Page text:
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Old 04-16-2012, 06:49 PM
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Join Date: Apr 2012
Location: Durham, NC
Posts: 6
Default Re: 100% reclaimed oven? I'm gonna try...

I do not know definitively, but my guess is they are an explosion hazard because of embedded water.
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Old 04-16-2012, 07:17 PM
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Join Date: Apr 2012
Location: Michigan
Posts: 8
Default Re: 100% reclaimed oven? I'm gonna try...

I wondered about that, but didn't know if their being embedded in concrete and protected on the inside of the barn walls for 100 years would have kept them dry enough to be useful. Might use them for the stand instead of buying/reclaiming blocks. Unless I follow my wife's inclination toward a mobile oven on a trailer. Thanks for your thoughts.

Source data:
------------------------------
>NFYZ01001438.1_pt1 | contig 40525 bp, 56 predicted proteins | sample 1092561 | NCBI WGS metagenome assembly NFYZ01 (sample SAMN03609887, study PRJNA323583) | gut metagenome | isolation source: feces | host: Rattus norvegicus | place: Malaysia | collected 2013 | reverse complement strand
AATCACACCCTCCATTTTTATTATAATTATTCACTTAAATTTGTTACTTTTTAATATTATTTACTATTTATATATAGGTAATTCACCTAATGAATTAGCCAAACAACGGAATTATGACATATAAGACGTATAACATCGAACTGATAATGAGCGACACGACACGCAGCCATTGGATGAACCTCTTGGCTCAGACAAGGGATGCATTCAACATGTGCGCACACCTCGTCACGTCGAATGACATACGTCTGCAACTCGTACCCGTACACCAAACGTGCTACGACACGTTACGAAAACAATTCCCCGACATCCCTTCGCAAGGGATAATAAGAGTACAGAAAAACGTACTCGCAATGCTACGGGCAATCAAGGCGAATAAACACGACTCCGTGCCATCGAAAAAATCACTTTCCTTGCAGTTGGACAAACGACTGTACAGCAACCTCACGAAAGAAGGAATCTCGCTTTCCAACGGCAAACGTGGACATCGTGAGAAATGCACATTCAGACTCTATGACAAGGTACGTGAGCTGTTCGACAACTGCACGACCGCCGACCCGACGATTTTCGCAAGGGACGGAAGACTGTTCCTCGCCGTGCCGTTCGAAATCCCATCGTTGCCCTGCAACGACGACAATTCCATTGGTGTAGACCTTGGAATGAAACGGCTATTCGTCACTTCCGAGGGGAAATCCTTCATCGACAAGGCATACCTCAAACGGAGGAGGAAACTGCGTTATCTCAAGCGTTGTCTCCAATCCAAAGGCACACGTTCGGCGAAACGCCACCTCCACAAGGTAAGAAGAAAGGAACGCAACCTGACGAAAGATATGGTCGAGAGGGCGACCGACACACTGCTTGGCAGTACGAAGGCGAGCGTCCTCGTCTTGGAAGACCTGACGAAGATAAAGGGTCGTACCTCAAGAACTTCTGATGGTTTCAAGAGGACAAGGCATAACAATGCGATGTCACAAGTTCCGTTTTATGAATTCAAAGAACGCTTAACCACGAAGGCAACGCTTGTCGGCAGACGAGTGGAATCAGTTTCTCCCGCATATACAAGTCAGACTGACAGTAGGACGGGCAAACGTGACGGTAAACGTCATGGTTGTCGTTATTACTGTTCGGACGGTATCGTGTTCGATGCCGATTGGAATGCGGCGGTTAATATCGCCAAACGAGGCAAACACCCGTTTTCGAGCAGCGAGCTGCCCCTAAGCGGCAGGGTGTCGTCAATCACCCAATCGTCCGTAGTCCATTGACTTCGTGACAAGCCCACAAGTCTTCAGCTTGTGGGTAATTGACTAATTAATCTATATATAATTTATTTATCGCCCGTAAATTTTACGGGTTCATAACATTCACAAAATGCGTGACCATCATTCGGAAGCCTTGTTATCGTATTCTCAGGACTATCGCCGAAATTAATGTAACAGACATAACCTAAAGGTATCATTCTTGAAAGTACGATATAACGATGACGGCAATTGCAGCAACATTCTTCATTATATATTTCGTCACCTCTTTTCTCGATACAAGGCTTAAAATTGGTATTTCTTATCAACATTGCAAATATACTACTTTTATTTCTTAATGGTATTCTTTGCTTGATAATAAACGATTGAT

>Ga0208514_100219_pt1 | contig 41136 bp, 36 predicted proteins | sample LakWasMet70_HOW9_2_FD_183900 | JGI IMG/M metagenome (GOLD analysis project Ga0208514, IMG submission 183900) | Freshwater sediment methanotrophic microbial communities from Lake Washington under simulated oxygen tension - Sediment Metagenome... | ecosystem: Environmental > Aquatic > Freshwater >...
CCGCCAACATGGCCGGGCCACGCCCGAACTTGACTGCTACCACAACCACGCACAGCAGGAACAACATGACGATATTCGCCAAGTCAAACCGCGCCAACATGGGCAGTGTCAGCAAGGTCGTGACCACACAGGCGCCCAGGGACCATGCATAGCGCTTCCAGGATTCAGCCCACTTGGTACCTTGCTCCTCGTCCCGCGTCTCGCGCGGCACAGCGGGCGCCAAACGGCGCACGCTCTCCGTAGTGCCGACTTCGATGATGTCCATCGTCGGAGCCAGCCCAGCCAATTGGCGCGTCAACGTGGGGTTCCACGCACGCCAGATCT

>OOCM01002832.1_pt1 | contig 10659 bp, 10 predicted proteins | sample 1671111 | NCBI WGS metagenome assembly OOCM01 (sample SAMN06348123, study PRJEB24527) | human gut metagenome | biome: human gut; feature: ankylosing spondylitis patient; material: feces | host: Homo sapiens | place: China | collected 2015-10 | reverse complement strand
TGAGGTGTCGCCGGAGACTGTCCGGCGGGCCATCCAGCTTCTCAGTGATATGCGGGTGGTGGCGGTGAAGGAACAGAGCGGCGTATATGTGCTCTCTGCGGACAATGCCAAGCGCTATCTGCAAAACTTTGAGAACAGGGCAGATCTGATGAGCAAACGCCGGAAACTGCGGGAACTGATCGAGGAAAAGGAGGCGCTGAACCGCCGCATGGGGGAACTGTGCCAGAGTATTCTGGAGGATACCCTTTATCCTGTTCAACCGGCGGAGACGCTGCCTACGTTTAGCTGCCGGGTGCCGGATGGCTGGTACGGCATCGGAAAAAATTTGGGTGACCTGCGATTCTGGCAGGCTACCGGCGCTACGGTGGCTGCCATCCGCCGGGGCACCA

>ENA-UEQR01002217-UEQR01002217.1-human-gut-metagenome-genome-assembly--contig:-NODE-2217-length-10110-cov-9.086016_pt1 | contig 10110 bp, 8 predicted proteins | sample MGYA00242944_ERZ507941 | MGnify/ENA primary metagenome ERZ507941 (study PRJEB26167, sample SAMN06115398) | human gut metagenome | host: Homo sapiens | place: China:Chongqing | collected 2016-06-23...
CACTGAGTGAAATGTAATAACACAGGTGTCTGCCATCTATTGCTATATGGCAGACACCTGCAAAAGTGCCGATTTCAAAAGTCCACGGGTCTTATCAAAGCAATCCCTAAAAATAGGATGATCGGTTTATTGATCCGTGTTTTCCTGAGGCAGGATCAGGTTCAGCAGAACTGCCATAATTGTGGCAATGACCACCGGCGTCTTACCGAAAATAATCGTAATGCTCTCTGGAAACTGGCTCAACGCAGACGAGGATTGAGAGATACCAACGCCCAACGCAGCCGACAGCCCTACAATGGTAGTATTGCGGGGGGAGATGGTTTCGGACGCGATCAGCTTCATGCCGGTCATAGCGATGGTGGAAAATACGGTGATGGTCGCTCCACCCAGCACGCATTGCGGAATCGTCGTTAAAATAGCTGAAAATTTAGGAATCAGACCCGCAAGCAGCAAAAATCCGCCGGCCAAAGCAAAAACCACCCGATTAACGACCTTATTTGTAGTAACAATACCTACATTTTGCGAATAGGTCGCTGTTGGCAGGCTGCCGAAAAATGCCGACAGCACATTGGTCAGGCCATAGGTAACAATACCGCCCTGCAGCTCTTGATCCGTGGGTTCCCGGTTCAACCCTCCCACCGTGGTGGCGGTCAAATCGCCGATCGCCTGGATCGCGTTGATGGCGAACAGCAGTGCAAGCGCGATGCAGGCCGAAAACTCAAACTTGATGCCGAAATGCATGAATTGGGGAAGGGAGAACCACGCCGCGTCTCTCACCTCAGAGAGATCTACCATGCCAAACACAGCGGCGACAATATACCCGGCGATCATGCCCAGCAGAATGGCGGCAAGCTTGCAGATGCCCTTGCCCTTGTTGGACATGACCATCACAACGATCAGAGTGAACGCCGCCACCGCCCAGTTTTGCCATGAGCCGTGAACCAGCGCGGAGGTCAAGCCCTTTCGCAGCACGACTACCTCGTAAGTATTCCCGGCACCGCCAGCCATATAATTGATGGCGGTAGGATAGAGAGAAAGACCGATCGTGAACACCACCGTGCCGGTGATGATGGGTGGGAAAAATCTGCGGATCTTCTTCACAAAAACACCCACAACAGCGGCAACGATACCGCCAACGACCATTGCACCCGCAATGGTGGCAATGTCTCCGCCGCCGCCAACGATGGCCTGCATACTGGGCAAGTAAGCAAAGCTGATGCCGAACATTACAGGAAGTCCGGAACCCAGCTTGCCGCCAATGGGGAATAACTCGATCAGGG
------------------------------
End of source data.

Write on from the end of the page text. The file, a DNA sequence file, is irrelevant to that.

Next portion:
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Old 04-29-2012, 05:17 PM
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Join Date: Mar 2012
Location: Canada
Posts: 7
Default Re: 100% reclaimed oven? I'm gonna try...

I wouldn't be too concerned about using reclaimed stone for the facing of your stove. If you insulate properly there shouldn't be anywhere near the heat to make the stone explode which "may" happen near 1200F. Even then it's more likely to just spall or crack. Any stone that anyone uses for a facing will have been stored outside and have an appreciable amount of water, unless your in an arid area. Stone was used in fireplaces for centuries before firebrick was invented. Don't worry about it unless it's in direct contact with the fire and even then it won't be an exploding problem.
In my opinion barn foundations are an extremely cost effective way of getting stone.
An example I just thought of was the stones in a sauna.